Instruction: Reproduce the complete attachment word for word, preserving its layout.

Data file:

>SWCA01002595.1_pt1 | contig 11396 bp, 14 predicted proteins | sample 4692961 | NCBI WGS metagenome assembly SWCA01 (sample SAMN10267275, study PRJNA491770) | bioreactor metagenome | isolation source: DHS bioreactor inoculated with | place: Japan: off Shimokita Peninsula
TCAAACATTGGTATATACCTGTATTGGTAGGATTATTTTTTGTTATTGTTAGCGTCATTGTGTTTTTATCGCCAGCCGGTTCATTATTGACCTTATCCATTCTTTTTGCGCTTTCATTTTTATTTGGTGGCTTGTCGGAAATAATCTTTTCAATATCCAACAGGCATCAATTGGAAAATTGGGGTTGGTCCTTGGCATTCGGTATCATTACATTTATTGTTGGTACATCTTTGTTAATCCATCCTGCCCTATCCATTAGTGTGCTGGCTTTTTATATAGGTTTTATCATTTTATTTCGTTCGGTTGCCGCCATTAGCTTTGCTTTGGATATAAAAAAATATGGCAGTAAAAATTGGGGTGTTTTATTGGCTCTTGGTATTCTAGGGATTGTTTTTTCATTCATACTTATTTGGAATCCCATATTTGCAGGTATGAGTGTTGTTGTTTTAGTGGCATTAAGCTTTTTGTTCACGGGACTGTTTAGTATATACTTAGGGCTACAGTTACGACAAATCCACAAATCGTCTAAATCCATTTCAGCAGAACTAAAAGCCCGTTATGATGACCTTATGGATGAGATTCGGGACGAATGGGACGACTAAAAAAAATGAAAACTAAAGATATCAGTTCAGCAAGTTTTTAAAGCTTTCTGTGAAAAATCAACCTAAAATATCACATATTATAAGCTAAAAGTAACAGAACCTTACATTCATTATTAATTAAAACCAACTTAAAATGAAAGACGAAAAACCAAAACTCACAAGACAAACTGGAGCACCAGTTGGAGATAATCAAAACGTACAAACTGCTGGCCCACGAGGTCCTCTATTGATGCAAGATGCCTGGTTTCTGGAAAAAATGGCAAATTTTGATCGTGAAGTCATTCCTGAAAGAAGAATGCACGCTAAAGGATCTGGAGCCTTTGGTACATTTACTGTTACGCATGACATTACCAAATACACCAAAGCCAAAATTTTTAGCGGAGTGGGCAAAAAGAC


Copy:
>SWCA01002595.1_pt1 | contig 11396 bp, 14 predicted proteins | sample 4692961 | NCBI WGS metagenome assembly SWCA01 (sample SAMN10267275, study PRJNA491770) | bioreactor metagenome | isolation source: DHS bioreactor inoculated with | place: Japan: off Shimokita Peninsula
TCAAACATTGGTATATACCTGTATTGGTAGGATTATTTTTTGTTATTGTTAGCGTCATTGTGTTTTTATCGCCAGCCGGTTCATTATTGACCTTATCCATTCTTTTTGCGCTTTCATTTTTATTTGGTGGCTTGTCGGAAATAATCTTTTCAATATCCAACAGGCATCAATTGGAAAATTGGGGTTGGTCCTTGGCATTCGGTATCATTACATTTATTGTTGGTACATCTTTGTTAATCCATCCTGCCCTATCCATTAGTGTGCTGGCTTTTTATATAGGTTTTATCATTTTATTTCGTTCGGTTGCCGCCATTAGCTTTGCTTTGGATATAAAAAAATATGGCAGTAAAAATTGGGGTGTTTTATTGGCTCTTGGTATTCTAGGGATTGTTTTTTCATTCATACTTATTTGGAATCCCATATTTGCAGGTATGAGTGTTGTTGTTTTAGTGGCATTAAGCTTTTTGTTCACGGGACTGTTTAGTATATACTTAGGGCTACAGTTACGACAAATCCACAAATCGTCTAAATCCATTTCAGCAGAACTAAAAGCCCGTTATGATGACCTTATGGATGAGATTCGGGACGAATGGGACGACTAAAAAAAATGAAAACTAAAGATATCAGTTCAGCAAGTTTTTAAAGCTTTCTGTGAAAAATCAACCTAAAATATCACATATTATAAGCTAAAAGTAACAGAACCTTACATTCATTATTAATTAAAACCAACTTAAAATGAAAGACGAAAAACCAAAACTCACAAGACAAACTGGAGCACCAGTTGGAGATAATCAAAACGTACAAACTGCTGGCCCACGAGGTCCTCTATTGATGCAAGATGCCTGGTTTCTGGAAAAAATGGCAAATTTTGATCGTGAAGTCATTCCTGAAAGAAGAATGCACGCTAAAGGATCTGGAGCCTTTGGTACATTTACTGTTACGCATGACATTACCAAATACACCAAAGCCAAAATTTTTAGCGGAGTGGGCAAAAAGAC